I'll have to check out the We Love Katamari manual, as I know I have that game. Don't have Wario Ware: MM, though. That's the GC version, right? May have to pick that up someday...

Walter Beast said...

Hahha, I'm just saying I like the back of the box for Yoshi's New Island, and found it clever that they designed to be a "1-2-3-step" Instructions on how to play the game.
Oh dude, We Love Katamari manual is some of the best artwork I've seen in a manual ever. US version too!
And the first WarioWare for GBA. IT game with stickers that you can place throughout the manual as a little mini game. The one for Gamecube, Mega Party Games, has a great book in the JPN version. Comes with poo stickers to place in a little board-game-like foldout.
Check out these site. Has some nice, PDF scans of manuals (Dragon Warrior and Katamari!)

michaelstearns said...

It's certainly got all the charm an old manual really needs, if not much extravagance!

The final pages are stage descriptions and the usual run of safety warnings (don't remove the cart while the console is on, etc). By the way, if it were not obvious I feel compelled to inform you that the bald old man shown in the manual is definitely God.

thegaygamer.com said...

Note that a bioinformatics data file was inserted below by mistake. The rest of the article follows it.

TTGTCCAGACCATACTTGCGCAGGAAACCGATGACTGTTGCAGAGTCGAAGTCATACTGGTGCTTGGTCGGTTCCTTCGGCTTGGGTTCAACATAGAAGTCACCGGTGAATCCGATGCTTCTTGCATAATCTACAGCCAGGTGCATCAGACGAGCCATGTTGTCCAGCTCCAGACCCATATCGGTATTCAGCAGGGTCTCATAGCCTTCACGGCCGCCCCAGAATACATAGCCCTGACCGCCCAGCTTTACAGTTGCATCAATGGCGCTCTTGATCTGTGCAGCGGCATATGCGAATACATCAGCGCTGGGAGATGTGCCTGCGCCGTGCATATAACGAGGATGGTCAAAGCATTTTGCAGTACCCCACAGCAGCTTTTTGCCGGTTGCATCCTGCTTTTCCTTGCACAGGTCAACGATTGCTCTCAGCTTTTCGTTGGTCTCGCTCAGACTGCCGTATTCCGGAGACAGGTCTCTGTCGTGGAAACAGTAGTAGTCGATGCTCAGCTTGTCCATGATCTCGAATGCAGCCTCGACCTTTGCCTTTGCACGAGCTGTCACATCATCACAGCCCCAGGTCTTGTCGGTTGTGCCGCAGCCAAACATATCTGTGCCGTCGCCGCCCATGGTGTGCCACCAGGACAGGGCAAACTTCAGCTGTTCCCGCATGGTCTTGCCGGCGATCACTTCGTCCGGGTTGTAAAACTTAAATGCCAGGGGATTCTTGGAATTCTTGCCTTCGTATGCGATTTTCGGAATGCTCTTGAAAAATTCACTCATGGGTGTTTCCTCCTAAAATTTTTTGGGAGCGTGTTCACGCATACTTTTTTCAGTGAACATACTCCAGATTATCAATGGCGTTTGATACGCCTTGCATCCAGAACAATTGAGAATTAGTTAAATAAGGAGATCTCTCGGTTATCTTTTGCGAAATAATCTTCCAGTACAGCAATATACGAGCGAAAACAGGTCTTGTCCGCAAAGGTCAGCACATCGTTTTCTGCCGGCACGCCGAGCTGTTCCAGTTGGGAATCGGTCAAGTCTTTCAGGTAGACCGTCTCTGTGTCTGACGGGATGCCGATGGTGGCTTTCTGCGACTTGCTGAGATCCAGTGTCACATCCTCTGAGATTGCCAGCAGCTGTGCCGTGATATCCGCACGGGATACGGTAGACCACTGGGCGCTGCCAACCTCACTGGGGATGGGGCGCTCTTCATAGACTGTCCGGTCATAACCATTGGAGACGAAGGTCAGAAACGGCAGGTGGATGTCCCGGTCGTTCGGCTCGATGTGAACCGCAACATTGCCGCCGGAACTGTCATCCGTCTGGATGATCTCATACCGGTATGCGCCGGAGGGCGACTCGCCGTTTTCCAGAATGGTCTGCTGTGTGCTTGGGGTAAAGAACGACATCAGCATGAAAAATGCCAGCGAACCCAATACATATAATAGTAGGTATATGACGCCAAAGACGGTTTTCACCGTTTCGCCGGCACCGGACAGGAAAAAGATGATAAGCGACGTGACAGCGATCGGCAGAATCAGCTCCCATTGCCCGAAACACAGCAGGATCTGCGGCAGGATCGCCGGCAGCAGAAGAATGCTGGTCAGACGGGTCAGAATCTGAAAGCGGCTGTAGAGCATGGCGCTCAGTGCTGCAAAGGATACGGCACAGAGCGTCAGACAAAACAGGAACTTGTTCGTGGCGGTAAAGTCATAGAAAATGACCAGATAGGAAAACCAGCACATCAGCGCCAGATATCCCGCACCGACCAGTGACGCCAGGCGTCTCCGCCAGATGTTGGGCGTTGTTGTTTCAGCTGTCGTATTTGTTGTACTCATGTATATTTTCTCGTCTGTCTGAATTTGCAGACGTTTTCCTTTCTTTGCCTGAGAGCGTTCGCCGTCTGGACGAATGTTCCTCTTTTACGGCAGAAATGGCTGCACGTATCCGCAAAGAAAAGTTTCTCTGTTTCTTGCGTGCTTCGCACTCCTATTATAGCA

I agree, Michael! It's hardly the most fabulous GB manual, but it's still pretty nice :)

Thanks for helping with the last few pages, by the way. Oh, and letting me know the bald guy is God! I kind of thought that may be the case, but of course I didn't know.

thegaygamer.com said...

OK, I get it. Yes, that was a nice enough touch. As for the We Love Katamari manual, I'll check out that site you linked to shortly. Thanks for the link :)

Walter Beast said...

Random article I just found about Nintendo changing the instruction manual format... Which, in a way, as led me to buy most of my 3DS games digitally. And makes it easier to switch games, of course. ;)

thegaygamer.com said...

I'm still buying most of my 3DS games physically, Walter, although I will buy some digitally that I want to have always available. I'd go more heavily digital if Nintendo had a real account system in place, but since they don't...

Walter Beast said...

Yeah, Animal Crossing and some other RPGS (Fire Emblem/SMTIV) are a total must-buy digital for me. Long games that I know I will invest a lot of time in and don't want to constantly take out the cart to play another games. Especially Animal Crossing. That game should came permanently installed onto every 3DS to curse anyone who starts it! Hahaha